Now Christmas Draweth Near
Words: Nicholas Breton, 1558-1626
Source: Edith Rickert, Ancient English Christmas Carols: 1400-1700 (London: Chatto & Windus, 1914), pp. 221-2.
1. Now Christmas draweth near, and most men make
With Heigh-ho, care away!
I, like a sickly mome, in drawsy dumps at home,
Will naught but fast and pray.
2. Some sing and dance for life, some card and dice
Some use old Christmas games;
But I, oh wretched wight! in dole both day and night,
Must dwell; the world so frames.
3. In Court, what pretty toys, what fine and
To pass the time away!
In country naught but care; sour cheese-curds, chiefest fare;
For wine, a bowl of whey.
4. For every dainty dish, of flesh or else of fish,
And for your drink in Court,
A disk of young fried frogs, sod houghs of meazled hogs,
A cup of small tap wort.
5. And for each courtly sight, each show that may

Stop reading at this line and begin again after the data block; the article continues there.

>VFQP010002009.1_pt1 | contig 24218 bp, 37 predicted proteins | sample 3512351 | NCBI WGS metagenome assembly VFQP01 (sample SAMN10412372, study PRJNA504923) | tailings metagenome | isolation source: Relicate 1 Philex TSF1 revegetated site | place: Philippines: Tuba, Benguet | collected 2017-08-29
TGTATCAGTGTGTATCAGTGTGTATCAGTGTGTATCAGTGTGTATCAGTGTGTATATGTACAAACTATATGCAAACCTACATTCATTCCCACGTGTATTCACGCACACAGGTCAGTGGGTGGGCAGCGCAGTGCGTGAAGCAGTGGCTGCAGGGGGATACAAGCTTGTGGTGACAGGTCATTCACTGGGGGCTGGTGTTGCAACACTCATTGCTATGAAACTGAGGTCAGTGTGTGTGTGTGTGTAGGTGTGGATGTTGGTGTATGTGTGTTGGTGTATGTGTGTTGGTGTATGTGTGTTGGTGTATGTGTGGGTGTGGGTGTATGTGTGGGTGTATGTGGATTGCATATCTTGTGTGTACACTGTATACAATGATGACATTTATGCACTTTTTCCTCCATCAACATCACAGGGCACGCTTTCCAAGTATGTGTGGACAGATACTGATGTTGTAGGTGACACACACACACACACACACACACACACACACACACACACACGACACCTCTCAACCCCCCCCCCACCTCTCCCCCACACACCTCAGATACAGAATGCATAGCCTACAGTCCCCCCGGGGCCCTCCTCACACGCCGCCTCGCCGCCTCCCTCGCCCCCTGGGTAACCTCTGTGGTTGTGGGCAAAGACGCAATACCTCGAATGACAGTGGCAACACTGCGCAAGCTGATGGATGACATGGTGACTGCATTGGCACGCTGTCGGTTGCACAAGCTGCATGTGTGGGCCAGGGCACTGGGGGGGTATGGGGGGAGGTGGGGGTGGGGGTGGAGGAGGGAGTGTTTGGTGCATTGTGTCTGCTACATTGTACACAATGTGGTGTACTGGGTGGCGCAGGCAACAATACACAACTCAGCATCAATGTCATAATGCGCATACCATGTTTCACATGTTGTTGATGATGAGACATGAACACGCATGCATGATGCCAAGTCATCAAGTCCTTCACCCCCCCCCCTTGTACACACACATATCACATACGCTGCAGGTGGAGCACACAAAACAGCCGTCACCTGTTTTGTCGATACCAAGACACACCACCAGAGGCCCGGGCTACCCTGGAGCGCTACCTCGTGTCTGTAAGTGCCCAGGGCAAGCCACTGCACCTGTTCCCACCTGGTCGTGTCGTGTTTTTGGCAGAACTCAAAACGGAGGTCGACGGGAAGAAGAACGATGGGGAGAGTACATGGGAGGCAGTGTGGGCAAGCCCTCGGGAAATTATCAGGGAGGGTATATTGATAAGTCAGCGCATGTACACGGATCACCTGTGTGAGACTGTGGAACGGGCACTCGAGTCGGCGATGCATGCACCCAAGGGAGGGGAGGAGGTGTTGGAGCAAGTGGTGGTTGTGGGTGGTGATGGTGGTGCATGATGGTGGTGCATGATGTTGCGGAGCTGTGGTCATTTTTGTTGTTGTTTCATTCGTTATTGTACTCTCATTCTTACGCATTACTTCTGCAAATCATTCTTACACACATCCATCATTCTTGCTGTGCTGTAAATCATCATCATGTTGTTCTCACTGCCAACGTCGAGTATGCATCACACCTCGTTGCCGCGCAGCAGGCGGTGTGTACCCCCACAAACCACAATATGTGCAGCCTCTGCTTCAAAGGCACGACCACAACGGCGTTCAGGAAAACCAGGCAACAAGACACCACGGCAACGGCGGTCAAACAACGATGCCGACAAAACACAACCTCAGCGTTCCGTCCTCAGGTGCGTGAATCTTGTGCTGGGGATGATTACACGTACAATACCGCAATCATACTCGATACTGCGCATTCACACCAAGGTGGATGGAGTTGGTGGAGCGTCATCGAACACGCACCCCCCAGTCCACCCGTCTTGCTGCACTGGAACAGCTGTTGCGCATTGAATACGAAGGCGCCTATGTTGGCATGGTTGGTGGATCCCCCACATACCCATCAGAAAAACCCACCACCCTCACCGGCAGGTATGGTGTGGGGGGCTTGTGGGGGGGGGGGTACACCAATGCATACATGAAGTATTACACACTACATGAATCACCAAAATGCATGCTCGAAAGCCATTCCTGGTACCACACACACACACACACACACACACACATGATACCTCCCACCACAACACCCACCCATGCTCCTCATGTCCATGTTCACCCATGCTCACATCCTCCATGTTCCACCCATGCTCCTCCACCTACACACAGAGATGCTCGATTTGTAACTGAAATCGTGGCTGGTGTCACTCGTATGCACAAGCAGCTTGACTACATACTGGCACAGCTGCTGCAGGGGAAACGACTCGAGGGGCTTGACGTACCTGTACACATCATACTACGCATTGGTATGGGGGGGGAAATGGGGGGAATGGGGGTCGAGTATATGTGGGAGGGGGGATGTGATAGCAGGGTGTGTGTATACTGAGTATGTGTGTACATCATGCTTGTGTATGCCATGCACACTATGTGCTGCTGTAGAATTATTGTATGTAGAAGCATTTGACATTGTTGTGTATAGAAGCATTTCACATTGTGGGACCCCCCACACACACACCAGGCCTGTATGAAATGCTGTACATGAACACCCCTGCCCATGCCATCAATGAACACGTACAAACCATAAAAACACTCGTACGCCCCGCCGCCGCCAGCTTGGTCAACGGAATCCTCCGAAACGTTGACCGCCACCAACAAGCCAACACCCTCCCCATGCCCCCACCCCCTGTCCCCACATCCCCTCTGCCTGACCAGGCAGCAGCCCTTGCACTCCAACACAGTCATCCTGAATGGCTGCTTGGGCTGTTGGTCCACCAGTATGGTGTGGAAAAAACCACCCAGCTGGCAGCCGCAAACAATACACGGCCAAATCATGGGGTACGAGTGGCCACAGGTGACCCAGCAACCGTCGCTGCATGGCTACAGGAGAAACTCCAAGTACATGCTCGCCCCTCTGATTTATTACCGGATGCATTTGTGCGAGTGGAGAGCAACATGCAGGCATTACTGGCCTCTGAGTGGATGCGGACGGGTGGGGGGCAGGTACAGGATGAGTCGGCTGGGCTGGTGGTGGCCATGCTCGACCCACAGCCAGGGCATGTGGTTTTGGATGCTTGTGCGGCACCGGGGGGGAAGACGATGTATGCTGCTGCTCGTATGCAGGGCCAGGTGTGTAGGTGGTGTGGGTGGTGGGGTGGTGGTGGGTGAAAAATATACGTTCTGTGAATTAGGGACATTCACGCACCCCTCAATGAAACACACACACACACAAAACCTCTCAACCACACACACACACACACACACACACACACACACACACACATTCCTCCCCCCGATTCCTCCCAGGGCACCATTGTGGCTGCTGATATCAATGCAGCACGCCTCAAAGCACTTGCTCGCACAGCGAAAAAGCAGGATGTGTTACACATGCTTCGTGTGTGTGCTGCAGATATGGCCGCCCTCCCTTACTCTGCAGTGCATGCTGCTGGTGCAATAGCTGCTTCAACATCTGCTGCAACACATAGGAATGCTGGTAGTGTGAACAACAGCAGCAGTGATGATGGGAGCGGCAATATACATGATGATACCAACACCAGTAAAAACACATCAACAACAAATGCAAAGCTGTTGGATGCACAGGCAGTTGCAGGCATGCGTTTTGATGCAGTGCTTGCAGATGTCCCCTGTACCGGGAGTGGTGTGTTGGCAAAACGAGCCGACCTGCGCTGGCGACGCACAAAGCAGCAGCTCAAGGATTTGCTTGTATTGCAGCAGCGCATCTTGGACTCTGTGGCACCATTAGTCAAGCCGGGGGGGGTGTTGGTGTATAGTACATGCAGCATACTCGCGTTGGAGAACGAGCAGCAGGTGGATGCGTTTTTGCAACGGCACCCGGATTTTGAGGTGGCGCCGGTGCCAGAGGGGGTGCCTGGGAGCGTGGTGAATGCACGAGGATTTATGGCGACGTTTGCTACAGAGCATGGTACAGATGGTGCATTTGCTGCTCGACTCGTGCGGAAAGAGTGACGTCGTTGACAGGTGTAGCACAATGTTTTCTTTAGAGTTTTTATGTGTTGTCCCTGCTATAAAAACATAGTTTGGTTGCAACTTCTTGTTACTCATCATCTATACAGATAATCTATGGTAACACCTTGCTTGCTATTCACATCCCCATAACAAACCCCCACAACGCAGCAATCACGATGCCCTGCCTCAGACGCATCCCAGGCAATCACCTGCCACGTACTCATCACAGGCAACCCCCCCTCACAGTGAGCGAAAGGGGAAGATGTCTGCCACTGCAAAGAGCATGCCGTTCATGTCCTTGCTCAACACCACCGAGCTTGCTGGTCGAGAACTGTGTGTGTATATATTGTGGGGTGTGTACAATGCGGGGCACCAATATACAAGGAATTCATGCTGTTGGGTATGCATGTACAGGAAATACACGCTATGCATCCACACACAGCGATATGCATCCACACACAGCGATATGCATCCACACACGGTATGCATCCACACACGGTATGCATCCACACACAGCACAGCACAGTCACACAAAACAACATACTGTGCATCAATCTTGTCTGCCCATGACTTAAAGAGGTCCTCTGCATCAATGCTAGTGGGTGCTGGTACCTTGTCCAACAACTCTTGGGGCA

The eye or else the mind;
In country thorns and brakes, and many miry lakes,
Is all the good you find.
6. And for fine enteries, halls, chambers,
And lodgings many mo;
Here dessert woods and plains, where no delight remains,
To walk in to and fro.
7. In Court, for to be short, for every pretty sport
That may the heart delight;
In country many a grief, and small or no relief,
To aid the wounded wight.
8. And in this desert place, I, wretch! in woeful
This merry Christmas time,
Content myself perforce to rest my careful corse,
And so I end my rhyme.
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